For this Instructable, the first I've done in a while, I will be showing you how to use an old liquor bottle to create a stylish, nearly free, CO2 gas generator for a planted aquarium. The aquarium I'm doing this on is a small Fluval Spec V, this will work for larger aquariums however, just up the bottle size and CO2 ingredients accordingly. This should run about 2 weeks before needing to mix up another batch of the CO2 creating ingredients.
What you need:
Suggested but not required for this build, especially if you intend to keep fish with your planted tank, is a CO2 test kit. These are cheap, you can pick one up at your local fish store, or you can pick one up on Amazon for 15 bucks. http://amzn.com/B0052M9886 If your CO2 levels rise outside of safe levels, just cut back on the CO2 ingredients detailed in this instructable, use a control valve, or consider only running it during the day by installing a common air hose regulator available for a few cents at the fish store and cutting it off in the evening, or pull the hose from the bottle if you're around enough to manage that. Plants consume CO2 and put off oxygen during the day offsetting the CO2 being put out, but at night they consume Oxygen... and the combined effect could kill off your fish during the night. There is a lot of literature on the internet about these concepts, and of course a lot of opinions... and a basic understanding of the ecology of a planted aquarium should be obtained before introducing anything new that may kill your critters off.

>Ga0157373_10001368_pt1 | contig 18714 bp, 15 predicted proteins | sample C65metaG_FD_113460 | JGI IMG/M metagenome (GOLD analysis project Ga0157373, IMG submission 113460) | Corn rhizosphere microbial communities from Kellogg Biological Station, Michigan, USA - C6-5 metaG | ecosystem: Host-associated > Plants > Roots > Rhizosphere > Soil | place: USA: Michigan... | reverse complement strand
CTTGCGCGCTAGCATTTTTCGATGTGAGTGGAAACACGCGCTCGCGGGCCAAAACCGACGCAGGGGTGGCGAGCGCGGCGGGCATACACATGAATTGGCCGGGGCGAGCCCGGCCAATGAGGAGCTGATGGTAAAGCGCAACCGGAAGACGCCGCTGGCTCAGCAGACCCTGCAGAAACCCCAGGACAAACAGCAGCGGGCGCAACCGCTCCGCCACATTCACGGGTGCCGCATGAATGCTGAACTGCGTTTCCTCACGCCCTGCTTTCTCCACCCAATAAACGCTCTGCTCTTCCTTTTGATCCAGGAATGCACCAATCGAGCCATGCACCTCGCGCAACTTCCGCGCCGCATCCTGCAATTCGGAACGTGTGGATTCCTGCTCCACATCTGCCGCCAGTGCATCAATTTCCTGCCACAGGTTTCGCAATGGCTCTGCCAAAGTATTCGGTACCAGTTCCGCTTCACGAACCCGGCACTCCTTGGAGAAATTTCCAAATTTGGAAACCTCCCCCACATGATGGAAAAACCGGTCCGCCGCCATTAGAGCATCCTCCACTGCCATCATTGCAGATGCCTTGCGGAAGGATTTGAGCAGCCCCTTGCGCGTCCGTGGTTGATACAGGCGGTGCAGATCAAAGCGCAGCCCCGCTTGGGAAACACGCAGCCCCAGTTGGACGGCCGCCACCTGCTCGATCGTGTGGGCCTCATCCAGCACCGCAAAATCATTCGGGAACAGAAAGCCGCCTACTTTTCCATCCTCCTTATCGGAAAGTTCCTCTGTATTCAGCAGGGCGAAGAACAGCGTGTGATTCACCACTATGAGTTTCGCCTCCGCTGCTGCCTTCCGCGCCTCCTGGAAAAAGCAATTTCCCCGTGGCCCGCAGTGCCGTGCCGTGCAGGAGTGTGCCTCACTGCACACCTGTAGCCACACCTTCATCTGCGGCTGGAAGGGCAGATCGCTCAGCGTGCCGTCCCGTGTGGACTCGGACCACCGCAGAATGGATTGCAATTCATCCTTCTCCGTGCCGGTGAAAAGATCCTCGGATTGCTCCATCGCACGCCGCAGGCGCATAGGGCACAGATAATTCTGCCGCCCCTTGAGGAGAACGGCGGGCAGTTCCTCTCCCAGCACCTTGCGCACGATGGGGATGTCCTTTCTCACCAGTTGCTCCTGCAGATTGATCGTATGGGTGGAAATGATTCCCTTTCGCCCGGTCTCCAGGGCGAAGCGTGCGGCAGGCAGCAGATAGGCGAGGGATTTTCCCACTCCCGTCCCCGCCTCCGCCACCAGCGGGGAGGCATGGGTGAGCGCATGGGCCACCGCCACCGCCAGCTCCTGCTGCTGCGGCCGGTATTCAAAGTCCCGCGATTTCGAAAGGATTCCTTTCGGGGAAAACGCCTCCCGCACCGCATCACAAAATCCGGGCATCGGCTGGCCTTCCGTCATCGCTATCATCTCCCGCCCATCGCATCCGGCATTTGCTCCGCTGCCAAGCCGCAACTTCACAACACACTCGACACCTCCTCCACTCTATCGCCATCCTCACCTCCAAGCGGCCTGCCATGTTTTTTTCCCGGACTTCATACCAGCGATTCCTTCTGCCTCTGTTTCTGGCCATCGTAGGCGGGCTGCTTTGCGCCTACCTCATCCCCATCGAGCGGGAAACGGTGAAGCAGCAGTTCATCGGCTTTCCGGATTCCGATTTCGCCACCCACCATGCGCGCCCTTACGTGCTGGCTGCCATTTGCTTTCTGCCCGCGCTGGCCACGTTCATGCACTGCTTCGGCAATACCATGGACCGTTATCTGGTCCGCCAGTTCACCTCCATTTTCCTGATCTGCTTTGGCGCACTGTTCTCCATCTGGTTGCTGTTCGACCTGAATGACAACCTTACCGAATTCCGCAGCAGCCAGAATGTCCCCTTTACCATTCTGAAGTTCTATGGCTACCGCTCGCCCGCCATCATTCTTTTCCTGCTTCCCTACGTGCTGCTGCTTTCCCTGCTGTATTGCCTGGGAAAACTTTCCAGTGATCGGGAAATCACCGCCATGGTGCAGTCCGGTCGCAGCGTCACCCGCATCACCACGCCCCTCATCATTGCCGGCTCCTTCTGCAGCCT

1 750ml bottle, emptied and completely rinsed out with fresh water (no soap, even trace amounts of soap can kill fish and may impede the CO2 production)
Enough aquarium air hose to reach from the spot you want to place the bottle to the intake on your aquariums filter or outlet of the powerhead
If the lid for your bottle is not already cork like or similarly air tight, a wine bottle cork... usually the same diameter of most liquor bottles will work fine.
A backflow preventer, commonly referred to as a check valve, that is the correct diameter for aquarium air hose. Available for a dollar or two at most aquarium stores near where they sell air pumps and hose.
With this setup I haven't had any issues in this size tank, but it's always important to test water conditions with any aquarium on a regular basis.
In this aquarium, as an FYI, I have the following low light plants and critters:
Plants in Fluval Shrimp Substrate:
Dwarf sword grass
2 Porkchop rasboras
3 Blue rasboras
Zebra nerite snails
The rasboras will eventually outgrow this tank and the bio load will be too great, but I have other tanks to safely transfer them to when the time comes.